C615: Problem of Protest in America

This course presents key instances of protest discourse both in their historical contexts and through the lenses of rhetorical theories of dissent. Specifically, we attend to the ways that various tropes, figures, and attitudes characterize United States protest discourse as manifest across electronic and print media. The American Revolution, Southern Secession, Feminisms, and Black Liberation will receive particular attention.

C616: Rhetorical Critiques of War

Rhetoric as a heuristic for critically engaging discourses of war and transforming the legitimization of war into a cultural problematic. Focuses on the problem of war in U.S. political culture. May critique in any given semester the discourse of a single war (such as Vietnam), some combination of wars (such as independence and civil war), war in a historical era (such as nineteenth-century manifest destiny and mission), a sustained period of international tension (such as the Cold War era), a recurrent motive for war (such as freedom and democracy), or some current cause for international conflict.

C617: Rhetoric and Visual Culture

Examination of the relationship between rhetoric and visual culture as manifest in everything from cartography to photography and from architecture and interior design to public memorials and museums. Particular attention will be directed at the symbolic and performative dimensions of visual practices as they implicate the production of late modern public culture. Key topics to be considered include the relationship between visual rhetoric and collective memory, social and political controversy and dissent, political style and representation, postmodern media communities, race, gender, identity politics, etc. [more...]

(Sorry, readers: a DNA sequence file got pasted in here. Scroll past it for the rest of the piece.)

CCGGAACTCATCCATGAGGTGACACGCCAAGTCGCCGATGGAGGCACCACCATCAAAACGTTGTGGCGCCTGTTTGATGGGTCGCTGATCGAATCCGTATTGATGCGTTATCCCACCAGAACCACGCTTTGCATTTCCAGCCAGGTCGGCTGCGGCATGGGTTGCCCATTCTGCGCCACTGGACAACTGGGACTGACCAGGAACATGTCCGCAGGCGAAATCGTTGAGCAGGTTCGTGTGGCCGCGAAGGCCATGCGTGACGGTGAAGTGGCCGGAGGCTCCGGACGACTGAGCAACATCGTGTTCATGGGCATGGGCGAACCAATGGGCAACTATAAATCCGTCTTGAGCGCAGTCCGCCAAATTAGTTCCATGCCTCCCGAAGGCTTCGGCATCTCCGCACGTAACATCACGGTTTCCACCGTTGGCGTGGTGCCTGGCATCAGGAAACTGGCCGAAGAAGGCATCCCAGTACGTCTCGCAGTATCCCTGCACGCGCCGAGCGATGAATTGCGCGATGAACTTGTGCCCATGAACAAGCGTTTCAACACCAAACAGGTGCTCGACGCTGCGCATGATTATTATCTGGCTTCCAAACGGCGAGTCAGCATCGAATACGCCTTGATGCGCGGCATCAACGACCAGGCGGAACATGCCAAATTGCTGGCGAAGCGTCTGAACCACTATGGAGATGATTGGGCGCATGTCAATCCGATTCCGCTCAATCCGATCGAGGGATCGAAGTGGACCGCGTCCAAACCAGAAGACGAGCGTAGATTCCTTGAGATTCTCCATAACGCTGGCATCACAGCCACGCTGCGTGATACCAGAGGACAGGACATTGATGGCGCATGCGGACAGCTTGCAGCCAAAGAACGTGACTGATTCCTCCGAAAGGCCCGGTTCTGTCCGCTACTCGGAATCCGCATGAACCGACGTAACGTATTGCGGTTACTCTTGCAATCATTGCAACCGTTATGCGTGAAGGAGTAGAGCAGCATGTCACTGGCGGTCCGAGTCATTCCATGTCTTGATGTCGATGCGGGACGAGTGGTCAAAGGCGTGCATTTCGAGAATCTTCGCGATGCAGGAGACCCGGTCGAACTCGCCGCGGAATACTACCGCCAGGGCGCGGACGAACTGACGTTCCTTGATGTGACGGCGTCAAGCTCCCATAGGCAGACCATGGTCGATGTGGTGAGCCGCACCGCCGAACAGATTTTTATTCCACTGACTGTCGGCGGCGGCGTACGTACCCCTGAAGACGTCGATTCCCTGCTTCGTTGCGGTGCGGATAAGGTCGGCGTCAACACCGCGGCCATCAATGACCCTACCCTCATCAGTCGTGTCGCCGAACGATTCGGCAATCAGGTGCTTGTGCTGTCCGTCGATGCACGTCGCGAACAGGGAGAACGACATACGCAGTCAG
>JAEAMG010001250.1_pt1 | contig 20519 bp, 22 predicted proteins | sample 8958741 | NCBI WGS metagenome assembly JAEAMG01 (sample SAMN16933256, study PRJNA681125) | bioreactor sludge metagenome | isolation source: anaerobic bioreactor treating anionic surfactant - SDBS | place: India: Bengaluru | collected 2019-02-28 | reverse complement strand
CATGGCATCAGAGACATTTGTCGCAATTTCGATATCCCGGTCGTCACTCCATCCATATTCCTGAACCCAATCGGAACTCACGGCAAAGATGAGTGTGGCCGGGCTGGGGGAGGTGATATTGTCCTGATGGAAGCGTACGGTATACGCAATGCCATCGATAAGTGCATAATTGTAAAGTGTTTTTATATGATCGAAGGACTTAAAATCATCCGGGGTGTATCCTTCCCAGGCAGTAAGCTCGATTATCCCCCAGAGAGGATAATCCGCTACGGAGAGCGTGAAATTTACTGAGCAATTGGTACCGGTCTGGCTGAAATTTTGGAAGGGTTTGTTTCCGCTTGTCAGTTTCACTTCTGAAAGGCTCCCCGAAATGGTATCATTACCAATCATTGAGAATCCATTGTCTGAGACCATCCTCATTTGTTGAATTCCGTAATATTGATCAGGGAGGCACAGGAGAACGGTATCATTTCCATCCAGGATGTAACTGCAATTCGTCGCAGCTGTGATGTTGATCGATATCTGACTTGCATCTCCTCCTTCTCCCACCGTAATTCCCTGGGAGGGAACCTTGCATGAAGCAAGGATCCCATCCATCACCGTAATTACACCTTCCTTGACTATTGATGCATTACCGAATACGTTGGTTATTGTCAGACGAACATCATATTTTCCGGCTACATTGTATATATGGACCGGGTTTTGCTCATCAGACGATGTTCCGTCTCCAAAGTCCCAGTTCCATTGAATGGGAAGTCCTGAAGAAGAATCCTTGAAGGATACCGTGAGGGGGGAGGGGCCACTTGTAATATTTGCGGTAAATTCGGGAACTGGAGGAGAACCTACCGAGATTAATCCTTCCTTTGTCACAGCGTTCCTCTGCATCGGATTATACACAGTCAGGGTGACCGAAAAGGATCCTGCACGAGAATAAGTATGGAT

C619: Feminism in Rhetorical Theory

This seminar explores the relationship between feminism and rhetoric by examining advocacy by/for women, patriarchal patterns of oppression, and the development of critical perspectives that have arisen out of desires to politically re-evaluate contemporary gendered norms. It may be structured either as a survey of a wide range of intersections between feminisms and rhetorical theory or as an in depth critical engagement with a specific tension, theme, or trajectory, such as "the body."

C636: Reading the Text

This seminar hones students’ skills of close reading, explication and commentary, textual analysis and interpretation, in relation to one or two books central to the academic study of communication and culture. The books studied will be determined in each iteration of the seminar.

C661 Environmental Communication and Public Culture

This seminar focuses on how nature and the environment more broadly understood is articulated, represented, and engaged within public culture. Assuming symbolic and natural systems are mutually constituted, this course aims to foster a closer examination of communication practices that impact the environment and cultural perceptions of it such as tourism, social movement advocacy campaigns, corporate and government discourses, popular media, and public participation in decision-making processes.

C705: Research Seminar in Rhetoric and Public Culture

Original research on current problems in rhetoric and public culture. Topics vary by semester.

Recent topics include:

Aestheticized Politics: Postmodernism and Democracy

Political Emotion

Democratic Dissent